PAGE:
3. Do your thing, but do it for change. If you teach, teach about climate change, social inequity and the dangers of an eroding democracy. If you are a member of a labour union, talk with your union about ways that labour can assist in the transitions we need. If you are an entrepreneur, find a niche; a society based on renewable energy and energy efficiency is entirely feasible. Help make it happen.

4. Pick a cause. Inequality is an important underlying cause of the problems in our democracy and those problems are feeding climate change. Campaign to make minimum wage a living wage; learn about universal basic income. Work for fair tax structures.

Find a political candidate to support. Run for office. Attend All Candidates Meetings. Ask questions. Put renewables on a level playing field: Insist that companies no longer get to freely dump their toxins into our air, our water and our soil. Learn why FIPA is such a bad deal for the climate.

5. Support others who have chosen a different cause or a different approach.

6. Change your behaviours: fly less, eat less meat, use less power, drive less, buy less. Doing these things without system change will not save the world, but they will empower you and they are part of building a better world.

7. Talk about climate change with friends, neighbours, co-workers.

8. Do not accept that the economy trumps everything.

9. Support those who do direct action. Deliver a hot meal to someone sitting in the mud in front of a crane at Fraser Surrey Docks. Show up and bear witness. And if you are willing to get arrested – please get trained in non-violent resistance. There is a guide posted at tssu.ca And make sure you are participating in a well organized action with sufficient support. Stay safe.

10. My final point is directed to law enforcement officers and national security agents: I call on you to recognize the deep frustrations that have built up in the face of this massive failure on the part of our governments. I ask you to think of your own futures, your own children. Stay tuned to your own moral compass. Refuse to be provocateurs. Remember who the real villains are and remember what brought us to this. And when you are face-to-face with an angry young person chained to a bulldozer – someone who may be spewing hatred at you because to them you represent the state and they are angry and frightened – please remember compassion. Understand their pain. The anger is not about you. Treat them gently.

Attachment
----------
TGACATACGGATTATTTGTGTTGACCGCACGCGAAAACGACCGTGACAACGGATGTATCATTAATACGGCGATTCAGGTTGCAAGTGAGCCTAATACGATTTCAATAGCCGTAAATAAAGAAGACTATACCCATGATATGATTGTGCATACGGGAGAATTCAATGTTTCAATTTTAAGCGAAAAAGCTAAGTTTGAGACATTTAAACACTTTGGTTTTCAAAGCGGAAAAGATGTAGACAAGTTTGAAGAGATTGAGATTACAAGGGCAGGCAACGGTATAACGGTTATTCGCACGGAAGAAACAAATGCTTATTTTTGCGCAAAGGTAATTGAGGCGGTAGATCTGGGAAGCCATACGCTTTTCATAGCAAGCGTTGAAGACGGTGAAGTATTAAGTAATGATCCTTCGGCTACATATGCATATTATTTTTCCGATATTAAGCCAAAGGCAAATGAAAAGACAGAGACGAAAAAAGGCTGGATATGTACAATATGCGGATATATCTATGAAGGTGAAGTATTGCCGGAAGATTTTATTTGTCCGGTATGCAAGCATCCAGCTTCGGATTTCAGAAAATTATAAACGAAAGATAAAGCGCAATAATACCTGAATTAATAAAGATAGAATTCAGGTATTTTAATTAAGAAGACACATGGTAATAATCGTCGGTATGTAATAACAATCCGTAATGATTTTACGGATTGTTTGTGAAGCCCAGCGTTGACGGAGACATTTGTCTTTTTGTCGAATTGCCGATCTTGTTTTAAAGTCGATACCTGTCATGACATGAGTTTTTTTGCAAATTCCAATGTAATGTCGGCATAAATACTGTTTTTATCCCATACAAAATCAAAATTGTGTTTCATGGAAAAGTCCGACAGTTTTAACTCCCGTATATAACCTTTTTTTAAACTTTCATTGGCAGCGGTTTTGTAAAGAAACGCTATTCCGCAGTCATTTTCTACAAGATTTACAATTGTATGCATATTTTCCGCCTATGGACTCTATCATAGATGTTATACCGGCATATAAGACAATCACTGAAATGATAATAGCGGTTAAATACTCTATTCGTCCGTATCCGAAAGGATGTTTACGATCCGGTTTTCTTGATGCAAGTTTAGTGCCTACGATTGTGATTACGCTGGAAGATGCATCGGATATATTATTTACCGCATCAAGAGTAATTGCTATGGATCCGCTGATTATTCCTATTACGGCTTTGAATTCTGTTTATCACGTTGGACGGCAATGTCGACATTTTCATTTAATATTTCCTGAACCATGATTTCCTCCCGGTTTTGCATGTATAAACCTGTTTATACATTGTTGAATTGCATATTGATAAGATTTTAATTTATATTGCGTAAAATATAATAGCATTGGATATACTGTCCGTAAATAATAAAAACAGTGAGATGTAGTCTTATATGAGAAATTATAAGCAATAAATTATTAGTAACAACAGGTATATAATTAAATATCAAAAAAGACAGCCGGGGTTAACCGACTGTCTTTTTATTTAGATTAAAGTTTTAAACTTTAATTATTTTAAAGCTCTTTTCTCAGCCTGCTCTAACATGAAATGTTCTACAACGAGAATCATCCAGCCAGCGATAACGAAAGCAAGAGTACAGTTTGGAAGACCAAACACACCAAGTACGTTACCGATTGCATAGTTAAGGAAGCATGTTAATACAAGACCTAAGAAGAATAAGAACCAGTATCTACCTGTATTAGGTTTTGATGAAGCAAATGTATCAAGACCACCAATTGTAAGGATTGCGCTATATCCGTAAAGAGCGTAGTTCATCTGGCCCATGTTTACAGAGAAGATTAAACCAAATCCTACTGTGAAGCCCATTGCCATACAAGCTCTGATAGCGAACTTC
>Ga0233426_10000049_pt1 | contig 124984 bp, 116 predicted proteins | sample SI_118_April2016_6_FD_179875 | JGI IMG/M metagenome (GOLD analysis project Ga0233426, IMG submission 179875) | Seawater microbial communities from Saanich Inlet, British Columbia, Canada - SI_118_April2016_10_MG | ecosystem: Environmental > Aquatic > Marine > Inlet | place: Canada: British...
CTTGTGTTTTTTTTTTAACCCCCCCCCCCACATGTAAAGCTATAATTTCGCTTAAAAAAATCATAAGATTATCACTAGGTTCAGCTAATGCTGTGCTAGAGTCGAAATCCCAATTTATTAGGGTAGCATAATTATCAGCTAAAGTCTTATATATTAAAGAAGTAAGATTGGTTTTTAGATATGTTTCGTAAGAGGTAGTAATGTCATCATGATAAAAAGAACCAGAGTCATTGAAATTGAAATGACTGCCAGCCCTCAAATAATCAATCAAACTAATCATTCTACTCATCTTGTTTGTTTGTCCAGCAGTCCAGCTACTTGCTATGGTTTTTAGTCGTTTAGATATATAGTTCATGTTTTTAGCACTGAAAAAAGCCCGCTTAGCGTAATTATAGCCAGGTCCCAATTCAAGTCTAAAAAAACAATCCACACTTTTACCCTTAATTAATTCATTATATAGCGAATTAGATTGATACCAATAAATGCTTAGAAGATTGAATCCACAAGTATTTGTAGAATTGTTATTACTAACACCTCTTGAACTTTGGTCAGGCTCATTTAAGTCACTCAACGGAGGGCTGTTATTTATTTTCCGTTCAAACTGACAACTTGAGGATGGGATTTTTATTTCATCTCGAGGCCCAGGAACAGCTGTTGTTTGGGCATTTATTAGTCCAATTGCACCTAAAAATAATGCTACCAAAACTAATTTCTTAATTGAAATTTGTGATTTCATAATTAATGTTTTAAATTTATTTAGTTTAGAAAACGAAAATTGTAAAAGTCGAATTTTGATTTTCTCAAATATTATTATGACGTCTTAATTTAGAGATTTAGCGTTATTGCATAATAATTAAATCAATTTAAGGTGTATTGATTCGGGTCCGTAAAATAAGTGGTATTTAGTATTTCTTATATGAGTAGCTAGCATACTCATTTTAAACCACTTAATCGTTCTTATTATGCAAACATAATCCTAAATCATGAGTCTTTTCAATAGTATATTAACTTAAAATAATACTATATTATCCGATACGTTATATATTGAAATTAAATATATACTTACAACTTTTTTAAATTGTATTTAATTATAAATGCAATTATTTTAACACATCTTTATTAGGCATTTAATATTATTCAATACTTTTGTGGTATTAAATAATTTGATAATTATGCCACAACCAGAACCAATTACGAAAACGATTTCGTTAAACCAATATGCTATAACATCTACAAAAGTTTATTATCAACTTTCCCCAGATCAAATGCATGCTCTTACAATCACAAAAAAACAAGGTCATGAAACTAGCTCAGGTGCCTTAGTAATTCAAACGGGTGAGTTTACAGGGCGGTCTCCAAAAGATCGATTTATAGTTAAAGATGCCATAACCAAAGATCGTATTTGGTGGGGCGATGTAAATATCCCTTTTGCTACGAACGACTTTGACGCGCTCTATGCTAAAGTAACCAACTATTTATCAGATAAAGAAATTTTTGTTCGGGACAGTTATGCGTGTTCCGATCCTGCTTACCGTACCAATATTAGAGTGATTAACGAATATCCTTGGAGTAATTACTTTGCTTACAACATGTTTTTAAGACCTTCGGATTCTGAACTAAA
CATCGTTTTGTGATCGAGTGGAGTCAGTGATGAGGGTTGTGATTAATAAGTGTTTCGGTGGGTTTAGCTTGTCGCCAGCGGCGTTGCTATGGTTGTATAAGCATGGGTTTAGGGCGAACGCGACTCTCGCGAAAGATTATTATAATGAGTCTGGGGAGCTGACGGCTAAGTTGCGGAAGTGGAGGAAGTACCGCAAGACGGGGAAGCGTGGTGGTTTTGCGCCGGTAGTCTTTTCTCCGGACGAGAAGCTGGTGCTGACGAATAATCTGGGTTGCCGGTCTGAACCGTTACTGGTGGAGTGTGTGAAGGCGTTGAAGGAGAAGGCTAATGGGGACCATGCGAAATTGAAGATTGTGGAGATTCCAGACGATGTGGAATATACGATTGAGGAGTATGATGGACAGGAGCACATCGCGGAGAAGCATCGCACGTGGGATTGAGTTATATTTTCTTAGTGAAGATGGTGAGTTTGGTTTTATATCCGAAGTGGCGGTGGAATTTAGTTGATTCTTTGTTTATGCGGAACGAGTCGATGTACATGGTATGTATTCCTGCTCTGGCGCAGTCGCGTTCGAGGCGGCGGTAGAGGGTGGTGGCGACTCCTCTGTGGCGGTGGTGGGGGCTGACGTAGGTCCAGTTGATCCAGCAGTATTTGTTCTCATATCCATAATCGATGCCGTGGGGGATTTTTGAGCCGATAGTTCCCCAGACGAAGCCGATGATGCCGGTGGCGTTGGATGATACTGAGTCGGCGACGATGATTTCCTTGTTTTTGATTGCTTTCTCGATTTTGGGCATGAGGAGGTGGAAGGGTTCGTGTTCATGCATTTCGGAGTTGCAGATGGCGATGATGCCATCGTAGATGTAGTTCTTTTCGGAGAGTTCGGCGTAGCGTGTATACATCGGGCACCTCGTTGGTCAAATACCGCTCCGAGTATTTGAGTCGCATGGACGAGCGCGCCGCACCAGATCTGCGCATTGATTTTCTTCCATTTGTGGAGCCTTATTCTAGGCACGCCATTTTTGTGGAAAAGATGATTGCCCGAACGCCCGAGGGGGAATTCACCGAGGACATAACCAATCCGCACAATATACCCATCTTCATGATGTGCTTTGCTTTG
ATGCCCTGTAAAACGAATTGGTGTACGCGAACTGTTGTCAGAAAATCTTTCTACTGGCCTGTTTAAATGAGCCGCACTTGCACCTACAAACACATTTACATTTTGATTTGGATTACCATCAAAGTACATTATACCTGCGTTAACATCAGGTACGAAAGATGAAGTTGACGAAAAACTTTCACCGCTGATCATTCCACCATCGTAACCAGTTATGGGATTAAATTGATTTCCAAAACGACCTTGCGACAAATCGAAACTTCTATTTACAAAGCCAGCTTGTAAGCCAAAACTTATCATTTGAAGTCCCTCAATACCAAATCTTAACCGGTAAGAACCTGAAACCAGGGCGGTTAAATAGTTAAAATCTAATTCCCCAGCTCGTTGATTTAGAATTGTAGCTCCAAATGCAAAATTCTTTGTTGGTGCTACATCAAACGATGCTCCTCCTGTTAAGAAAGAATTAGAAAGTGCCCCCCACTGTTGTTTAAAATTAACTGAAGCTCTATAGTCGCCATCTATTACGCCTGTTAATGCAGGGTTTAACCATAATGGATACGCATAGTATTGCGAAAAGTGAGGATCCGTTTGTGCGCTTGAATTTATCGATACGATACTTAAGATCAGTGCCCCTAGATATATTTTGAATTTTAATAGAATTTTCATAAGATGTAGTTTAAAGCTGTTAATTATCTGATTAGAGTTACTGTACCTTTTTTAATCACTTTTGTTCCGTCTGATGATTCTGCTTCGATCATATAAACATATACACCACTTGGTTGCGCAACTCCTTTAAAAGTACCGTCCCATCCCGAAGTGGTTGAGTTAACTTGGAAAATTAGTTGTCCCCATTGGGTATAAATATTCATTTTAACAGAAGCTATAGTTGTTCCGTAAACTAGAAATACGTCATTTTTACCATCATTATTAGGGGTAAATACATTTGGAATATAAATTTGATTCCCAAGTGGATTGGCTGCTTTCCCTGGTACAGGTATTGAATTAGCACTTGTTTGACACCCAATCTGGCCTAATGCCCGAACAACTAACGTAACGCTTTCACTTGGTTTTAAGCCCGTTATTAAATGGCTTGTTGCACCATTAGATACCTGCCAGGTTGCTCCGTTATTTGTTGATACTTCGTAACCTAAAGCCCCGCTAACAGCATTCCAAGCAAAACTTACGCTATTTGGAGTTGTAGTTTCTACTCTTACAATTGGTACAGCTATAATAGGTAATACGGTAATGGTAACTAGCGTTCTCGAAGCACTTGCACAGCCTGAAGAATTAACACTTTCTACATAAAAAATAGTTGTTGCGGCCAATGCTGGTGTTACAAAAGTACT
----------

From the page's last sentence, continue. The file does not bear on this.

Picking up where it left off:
Treat us gently… for I will be out there with them.

3 thoughts on “Ten things we can do to take action on climate change”

  1. Lynne, you want people to be with you on this issue? Just ask them one question – why is government charging them EHF (environment handling fee) when they buy electronic items, when the government itself does not care for the environment? People not only pay from $5 to $25 EHF for every item they buy, but they pay taxes on the EHF! Recently I bought something that cost me $15, however after the EHF and the taxes I paid $22.60. Taking into account EHF and its tax, I paid 37.6% extra on this item. People need to get really angry about this considering the fact that our government does not care about the environment and its consequence – climate change. Either the government gets its act together or it stops charging us the EHF. I am sure people will react to this!

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  2. Great To-do list, Lynne. Although it is implied in what you state, and I think you did mention it in your speech to the crowd it needs to be stated explicitly — VOTE! Vote in municipal, provincial, federal elections.